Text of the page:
Visitation

It snowed early that year, and those who gathered at the church hall were dressed to keep out the cold, mumbling about the weather, and helping themselves to warm beverages.  Seems deaths come in threes, and this was the third of our family members we’d buried in as many months.

“Where’s Uncle Charles?” I asked my mother, taking inventory of those present.

“He’s up north hunting.  Couldn’t make it back.”

He’ll be sorry to miss this, I think to myself.  It was his oldest brother being buried after all.  I worked my way around the room, greeting relatives and swapping stories, until a sudden gust from the doorway made me turn.

Stepping in out of the cold was Uncle Charles, who smiled and winked at me across the room, as he shook the snow off his coat and stamped his boots.  He looked unusually dapper, with a smart fedora and long wool coat.  Hardly hunting gear.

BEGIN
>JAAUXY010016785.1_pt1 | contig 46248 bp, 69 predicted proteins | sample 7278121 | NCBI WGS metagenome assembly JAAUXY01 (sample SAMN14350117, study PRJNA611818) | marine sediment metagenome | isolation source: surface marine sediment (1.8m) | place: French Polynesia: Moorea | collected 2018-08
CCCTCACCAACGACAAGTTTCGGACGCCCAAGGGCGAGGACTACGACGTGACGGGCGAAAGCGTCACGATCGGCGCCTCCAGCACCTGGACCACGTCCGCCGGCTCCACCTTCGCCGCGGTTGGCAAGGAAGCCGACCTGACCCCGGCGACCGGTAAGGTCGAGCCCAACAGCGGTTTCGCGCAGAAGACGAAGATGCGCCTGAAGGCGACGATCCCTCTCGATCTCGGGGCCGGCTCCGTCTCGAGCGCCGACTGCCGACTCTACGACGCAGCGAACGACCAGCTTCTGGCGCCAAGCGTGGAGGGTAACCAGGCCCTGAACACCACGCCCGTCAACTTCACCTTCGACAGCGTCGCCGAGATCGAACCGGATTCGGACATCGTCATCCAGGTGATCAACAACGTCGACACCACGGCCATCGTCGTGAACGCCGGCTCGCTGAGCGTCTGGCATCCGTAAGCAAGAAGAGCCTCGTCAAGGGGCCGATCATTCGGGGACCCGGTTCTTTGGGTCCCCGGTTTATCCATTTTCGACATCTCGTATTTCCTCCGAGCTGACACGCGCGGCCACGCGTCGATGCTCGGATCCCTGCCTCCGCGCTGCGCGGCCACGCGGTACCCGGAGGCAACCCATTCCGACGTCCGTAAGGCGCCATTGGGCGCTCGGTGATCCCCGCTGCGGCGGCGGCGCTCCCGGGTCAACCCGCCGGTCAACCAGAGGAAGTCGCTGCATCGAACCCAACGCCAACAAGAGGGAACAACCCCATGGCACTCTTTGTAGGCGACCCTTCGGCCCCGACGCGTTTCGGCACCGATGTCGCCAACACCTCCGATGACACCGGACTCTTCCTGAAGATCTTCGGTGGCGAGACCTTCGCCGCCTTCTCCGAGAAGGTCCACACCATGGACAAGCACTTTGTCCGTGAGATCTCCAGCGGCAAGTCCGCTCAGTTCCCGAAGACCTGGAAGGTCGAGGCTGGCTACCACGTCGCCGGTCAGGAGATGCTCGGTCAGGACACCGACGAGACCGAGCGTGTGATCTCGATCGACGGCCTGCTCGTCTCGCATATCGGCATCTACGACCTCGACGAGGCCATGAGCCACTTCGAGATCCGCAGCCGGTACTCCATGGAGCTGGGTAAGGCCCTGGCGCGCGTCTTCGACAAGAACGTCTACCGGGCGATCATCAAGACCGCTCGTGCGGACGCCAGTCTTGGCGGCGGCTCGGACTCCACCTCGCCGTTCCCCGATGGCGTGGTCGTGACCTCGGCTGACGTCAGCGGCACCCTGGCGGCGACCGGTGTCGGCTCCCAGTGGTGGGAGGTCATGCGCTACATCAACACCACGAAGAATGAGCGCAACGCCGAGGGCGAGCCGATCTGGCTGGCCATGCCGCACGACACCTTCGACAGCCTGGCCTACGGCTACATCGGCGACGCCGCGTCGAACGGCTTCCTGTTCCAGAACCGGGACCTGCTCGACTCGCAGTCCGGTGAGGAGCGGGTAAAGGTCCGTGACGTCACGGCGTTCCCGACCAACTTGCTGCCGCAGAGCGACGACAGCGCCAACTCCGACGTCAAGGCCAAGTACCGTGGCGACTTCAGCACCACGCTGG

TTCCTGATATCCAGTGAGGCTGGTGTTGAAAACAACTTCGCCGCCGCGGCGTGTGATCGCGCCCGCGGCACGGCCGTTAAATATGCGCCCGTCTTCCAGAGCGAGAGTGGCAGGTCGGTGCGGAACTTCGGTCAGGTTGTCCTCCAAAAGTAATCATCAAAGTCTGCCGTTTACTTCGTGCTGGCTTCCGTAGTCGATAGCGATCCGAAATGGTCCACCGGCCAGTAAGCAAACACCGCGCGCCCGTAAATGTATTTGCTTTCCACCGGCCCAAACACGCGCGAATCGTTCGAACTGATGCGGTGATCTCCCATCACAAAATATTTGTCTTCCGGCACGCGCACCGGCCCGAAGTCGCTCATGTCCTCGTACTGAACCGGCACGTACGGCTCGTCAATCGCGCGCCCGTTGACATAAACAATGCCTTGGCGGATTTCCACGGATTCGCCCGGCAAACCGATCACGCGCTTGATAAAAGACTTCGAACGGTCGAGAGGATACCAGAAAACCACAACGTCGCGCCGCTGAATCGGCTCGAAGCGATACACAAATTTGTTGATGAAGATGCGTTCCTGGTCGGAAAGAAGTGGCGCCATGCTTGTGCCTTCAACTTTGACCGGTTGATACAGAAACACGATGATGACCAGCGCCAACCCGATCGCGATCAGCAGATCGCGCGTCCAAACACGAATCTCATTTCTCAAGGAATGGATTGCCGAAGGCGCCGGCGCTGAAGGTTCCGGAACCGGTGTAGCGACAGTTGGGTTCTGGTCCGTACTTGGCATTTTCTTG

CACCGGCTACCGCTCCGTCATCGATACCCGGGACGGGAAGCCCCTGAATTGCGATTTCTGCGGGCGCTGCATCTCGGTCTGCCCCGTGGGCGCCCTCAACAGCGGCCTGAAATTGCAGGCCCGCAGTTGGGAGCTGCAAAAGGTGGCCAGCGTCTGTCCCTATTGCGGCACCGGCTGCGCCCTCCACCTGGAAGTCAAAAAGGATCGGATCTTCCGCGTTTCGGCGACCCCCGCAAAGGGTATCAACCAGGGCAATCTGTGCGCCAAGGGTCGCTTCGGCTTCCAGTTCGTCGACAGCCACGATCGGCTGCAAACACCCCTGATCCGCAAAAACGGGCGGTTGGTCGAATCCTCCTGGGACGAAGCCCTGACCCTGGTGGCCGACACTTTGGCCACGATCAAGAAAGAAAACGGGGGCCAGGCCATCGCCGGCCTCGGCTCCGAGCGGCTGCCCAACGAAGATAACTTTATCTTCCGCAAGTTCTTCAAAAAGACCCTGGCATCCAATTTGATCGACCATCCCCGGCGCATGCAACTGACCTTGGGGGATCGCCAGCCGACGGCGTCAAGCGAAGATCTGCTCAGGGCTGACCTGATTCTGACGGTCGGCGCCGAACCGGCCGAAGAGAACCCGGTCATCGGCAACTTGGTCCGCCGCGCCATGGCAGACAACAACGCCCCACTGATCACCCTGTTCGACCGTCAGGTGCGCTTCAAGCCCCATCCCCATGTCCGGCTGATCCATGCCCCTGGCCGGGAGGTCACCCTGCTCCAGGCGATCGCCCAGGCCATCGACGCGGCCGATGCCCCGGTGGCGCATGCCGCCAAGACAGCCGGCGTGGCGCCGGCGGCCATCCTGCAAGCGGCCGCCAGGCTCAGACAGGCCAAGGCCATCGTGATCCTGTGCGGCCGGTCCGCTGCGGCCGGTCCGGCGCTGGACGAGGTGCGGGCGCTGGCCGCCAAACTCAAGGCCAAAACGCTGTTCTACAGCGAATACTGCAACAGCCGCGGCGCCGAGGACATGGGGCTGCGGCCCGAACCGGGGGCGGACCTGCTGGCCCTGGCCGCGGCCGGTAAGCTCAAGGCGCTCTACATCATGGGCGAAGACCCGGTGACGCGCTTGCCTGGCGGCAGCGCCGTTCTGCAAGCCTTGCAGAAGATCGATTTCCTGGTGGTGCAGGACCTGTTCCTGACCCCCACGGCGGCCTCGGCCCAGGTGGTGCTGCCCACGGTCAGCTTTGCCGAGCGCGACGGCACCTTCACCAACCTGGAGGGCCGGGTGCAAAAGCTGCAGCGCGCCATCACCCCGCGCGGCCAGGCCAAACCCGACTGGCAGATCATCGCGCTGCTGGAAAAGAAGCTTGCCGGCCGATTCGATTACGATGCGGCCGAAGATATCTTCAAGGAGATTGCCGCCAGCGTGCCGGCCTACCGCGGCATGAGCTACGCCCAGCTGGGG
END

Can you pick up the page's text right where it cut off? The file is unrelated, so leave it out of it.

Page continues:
I wrapped up my conversation and pushed through the crowd to greet a favourite uncle, now nowhere in sight.

“Nice to see Charles made it,” I mentioned to my mother later.  “Although, I don’t know where he went.”

“Charles didn’t come.  I told you, he’s snowed in up north.”

“But he did.  I saw him.”

“What was he wearing?”

I explained.  “I’d know him anywhere Mom,” I plead my case, ” by the glint in his eye and that unmistakable moustache.”

“My brother Charles hasn’t sported a moustache in years.  You’re describing my Dad.  A couple of others said they saw him too. Of course he’d be here for his first born’s funeral.”

My mother’s father.  A man I’d never met.  A man who died the year before I was born.

(Submitted for my weekly challenge:  veil.   Also linking up with Laura’s Manic Monday 3 Way Prompt. )

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Permission to write, paint, and imagine are the gifts I gave myself when chronic illness hit - a fair exchange: being for doing. Relevance is an attitude. Humour essential.

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